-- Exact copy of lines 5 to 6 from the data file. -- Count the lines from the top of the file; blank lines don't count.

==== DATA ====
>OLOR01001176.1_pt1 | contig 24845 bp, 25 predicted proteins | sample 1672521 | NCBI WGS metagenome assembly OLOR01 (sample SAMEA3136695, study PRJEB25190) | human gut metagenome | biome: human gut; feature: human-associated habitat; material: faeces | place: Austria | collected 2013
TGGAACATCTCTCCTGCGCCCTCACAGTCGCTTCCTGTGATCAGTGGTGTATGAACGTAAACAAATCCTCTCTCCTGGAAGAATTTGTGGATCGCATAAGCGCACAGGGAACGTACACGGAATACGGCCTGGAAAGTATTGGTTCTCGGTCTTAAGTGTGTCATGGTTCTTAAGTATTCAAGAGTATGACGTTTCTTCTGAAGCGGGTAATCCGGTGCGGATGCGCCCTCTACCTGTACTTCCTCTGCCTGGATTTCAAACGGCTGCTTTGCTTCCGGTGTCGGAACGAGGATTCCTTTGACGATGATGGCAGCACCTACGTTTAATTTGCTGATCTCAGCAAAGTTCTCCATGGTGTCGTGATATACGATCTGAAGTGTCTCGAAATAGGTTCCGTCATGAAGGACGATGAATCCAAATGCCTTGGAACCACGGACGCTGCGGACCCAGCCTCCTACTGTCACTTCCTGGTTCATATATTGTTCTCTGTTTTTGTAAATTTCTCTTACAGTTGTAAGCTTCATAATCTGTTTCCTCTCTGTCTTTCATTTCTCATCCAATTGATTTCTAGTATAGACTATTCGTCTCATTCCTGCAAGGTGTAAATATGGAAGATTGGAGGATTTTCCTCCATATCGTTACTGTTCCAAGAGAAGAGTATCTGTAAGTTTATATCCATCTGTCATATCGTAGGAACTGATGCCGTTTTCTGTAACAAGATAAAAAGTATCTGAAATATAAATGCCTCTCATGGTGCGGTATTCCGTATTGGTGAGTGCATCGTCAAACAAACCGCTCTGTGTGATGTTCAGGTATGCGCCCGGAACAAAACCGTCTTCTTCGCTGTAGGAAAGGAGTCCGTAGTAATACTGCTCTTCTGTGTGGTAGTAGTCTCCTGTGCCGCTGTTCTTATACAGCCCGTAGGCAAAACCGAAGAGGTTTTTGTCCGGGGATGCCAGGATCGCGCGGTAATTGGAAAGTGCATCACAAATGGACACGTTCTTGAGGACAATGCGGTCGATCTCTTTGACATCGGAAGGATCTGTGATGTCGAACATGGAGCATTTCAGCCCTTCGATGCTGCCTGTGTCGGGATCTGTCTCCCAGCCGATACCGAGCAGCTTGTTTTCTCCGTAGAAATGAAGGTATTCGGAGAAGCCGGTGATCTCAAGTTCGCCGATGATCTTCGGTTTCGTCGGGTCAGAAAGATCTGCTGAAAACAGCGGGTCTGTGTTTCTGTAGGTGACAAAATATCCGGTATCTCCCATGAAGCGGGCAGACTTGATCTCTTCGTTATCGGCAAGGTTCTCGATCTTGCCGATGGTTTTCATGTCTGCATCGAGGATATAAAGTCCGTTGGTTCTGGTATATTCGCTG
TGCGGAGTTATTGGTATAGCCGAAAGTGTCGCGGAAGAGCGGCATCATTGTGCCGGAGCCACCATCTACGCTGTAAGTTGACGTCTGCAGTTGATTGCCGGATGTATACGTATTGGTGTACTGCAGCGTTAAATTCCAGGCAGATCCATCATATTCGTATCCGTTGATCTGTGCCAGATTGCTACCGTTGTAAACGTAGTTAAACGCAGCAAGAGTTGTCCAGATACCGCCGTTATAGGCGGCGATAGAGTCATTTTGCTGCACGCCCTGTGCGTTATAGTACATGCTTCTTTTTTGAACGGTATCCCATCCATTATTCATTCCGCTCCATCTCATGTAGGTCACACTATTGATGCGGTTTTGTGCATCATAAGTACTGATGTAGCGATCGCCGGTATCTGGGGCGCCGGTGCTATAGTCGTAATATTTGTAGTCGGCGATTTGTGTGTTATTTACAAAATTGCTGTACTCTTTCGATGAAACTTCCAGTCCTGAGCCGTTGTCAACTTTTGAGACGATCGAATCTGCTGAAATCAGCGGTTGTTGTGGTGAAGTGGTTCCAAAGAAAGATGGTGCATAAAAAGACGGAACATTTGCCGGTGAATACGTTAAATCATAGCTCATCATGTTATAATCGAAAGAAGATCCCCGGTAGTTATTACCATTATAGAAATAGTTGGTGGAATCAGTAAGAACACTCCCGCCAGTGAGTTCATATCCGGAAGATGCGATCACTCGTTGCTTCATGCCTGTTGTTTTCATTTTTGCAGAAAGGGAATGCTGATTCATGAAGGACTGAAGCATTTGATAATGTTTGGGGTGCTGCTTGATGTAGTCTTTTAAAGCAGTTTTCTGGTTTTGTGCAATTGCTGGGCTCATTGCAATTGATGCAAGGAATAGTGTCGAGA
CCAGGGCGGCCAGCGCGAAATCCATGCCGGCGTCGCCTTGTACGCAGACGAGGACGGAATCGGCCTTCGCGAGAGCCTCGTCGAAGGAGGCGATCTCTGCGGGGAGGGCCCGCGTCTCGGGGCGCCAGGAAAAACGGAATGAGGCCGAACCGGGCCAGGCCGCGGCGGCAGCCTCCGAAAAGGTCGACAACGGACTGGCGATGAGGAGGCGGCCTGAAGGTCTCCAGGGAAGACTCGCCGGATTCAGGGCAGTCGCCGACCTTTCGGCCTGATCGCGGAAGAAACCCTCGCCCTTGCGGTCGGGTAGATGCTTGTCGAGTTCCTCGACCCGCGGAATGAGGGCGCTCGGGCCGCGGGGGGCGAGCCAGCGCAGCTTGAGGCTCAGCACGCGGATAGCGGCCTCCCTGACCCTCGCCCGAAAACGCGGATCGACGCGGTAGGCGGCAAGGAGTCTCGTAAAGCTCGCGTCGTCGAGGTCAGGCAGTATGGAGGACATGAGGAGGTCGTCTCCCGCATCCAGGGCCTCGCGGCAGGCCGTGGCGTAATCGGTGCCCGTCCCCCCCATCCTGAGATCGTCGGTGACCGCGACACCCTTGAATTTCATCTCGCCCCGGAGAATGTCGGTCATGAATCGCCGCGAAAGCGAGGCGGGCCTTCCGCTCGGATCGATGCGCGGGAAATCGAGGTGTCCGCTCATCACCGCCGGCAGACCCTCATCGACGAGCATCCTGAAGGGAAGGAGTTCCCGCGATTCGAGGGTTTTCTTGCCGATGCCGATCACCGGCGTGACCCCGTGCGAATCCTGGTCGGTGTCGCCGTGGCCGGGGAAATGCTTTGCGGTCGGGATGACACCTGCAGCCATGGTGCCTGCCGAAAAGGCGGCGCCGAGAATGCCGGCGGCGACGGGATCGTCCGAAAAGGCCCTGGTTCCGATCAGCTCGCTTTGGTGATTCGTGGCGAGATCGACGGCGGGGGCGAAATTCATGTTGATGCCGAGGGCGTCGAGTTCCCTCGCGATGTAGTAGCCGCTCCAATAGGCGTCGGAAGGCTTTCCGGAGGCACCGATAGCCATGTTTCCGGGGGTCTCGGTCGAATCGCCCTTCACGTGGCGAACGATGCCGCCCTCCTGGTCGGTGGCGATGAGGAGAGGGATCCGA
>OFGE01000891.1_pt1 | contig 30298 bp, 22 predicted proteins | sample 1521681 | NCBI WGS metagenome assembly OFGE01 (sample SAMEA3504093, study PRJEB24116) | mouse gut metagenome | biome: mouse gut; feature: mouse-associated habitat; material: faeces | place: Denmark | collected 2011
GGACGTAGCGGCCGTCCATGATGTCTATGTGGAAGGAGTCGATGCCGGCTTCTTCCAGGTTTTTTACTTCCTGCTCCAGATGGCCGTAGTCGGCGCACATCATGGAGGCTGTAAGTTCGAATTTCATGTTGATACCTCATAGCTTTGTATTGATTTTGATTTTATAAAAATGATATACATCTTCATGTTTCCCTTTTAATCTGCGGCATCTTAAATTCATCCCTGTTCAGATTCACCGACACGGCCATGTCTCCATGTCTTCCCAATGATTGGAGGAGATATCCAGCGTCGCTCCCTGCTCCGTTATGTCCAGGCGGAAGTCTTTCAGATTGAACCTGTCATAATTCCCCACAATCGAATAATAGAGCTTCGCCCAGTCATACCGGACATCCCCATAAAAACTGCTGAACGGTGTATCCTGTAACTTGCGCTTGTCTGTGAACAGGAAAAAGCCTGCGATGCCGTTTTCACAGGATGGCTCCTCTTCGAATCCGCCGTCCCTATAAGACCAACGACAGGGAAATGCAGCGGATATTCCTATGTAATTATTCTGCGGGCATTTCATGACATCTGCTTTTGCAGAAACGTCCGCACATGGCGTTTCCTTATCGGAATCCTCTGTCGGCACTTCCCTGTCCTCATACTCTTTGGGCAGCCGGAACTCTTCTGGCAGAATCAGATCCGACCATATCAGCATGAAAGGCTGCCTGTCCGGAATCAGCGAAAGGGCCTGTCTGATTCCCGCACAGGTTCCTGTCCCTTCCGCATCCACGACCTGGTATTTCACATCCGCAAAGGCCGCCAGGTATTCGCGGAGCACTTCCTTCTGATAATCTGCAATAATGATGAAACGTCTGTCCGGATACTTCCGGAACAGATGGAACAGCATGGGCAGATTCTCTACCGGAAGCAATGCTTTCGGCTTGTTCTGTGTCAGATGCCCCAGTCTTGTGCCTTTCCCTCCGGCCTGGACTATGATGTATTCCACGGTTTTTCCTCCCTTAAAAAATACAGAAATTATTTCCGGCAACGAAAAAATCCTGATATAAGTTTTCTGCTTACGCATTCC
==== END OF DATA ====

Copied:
>OFGE01000891.1_pt1 | contig 30298 bp, 22 predicted proteins | sample 1521681 | NCBI WGS metagenome assembly OFGE01 (sample SAMEA3504093, study PRJEB24116) | mouse gut metagenome | biome: mouse gut; feature: mouse-associated habitat; material: faeces | place: Denmark | collected 2011
GGACGTAGCGGCCGTCCATGATGTCTATGTGGAAGGAGTCGATGCCGGCTTCTTCCAGGTTTTTTACTTCCTGCTCCAGATGGCCGTAGTCGGCGCACATCATGGAGGCTGTAAGTTCGAATTTCATGTTGATACCTCATAGCTTTGTATTGATTTTGATTTTATAAAAATGATATACATCTTCATGTTTCCCTTTTAATCTGCGGCATCTTAAATTCATCCCTGTTCAGATTCACCGACACGGCCATGTCTCCATGTCTTCCCAATGATTGGAGGAGATATCCAGCGTCGCTCCCTGCTCCGTTATGTCCAGGCGGAAGTCTTTCAGATTGAACCTGTCATAATTCCCCACAATCGAATAATAGAGCTTCGCCCAGTCATACCGGACATCCCCATAAAAACTGCTGAACGGTGTATCCTGTAACTTGCGCTTGTCTGTGAACAGGAAAAAGCCTGCGATGCCGTTTTCACAGGATGGCTCCTCTTCGAATCCGCCGTCCCTATAAGACCAACGACAGGGAAATGCAGCGGATATTCCTATGTAATTATTCTGCGGGCATTTCATGACATCTGCTTTTGCAGAAACGTCCGCACATGGCGTTTCCTTATCGGAATCCTCTGTCGGCACTTCCCTGTCCTCATACTCTTTGGGCAGCCGGAACTCTTCTGGCAGAATCAGATCCGACCATATCAGCATGAAAGGCTGCCTGTCCGGAATCAGCGAAAGGGCCTGTCTGATTCCCGCACAGGTTCCTGTCCCTTCCGCATCCACGACCTGGTATTTCACATCCGCAAAGGCCGCCAGGTATTCGCGGAGCACTTCCTTCTGATAATCTGCAATAATGATGAAACGTCTGTCCGGATACTTCCGGAACAGATGGAACAGCATGGGCAGATTCTCTACCGGAAGCAATGCTTTCGGCTTGTTCTGTGTCAGATGCCCCAGTCTTGTGCCTTTCCCTCCGGCCTGGACTATGATGTATTCCACGGTTTTTCCTCCCTTAAAAAATACAGAAATTATTTCCGGCAACGAAAAAATCCTGATATAAGTTTTCTGCTTACGCATTCC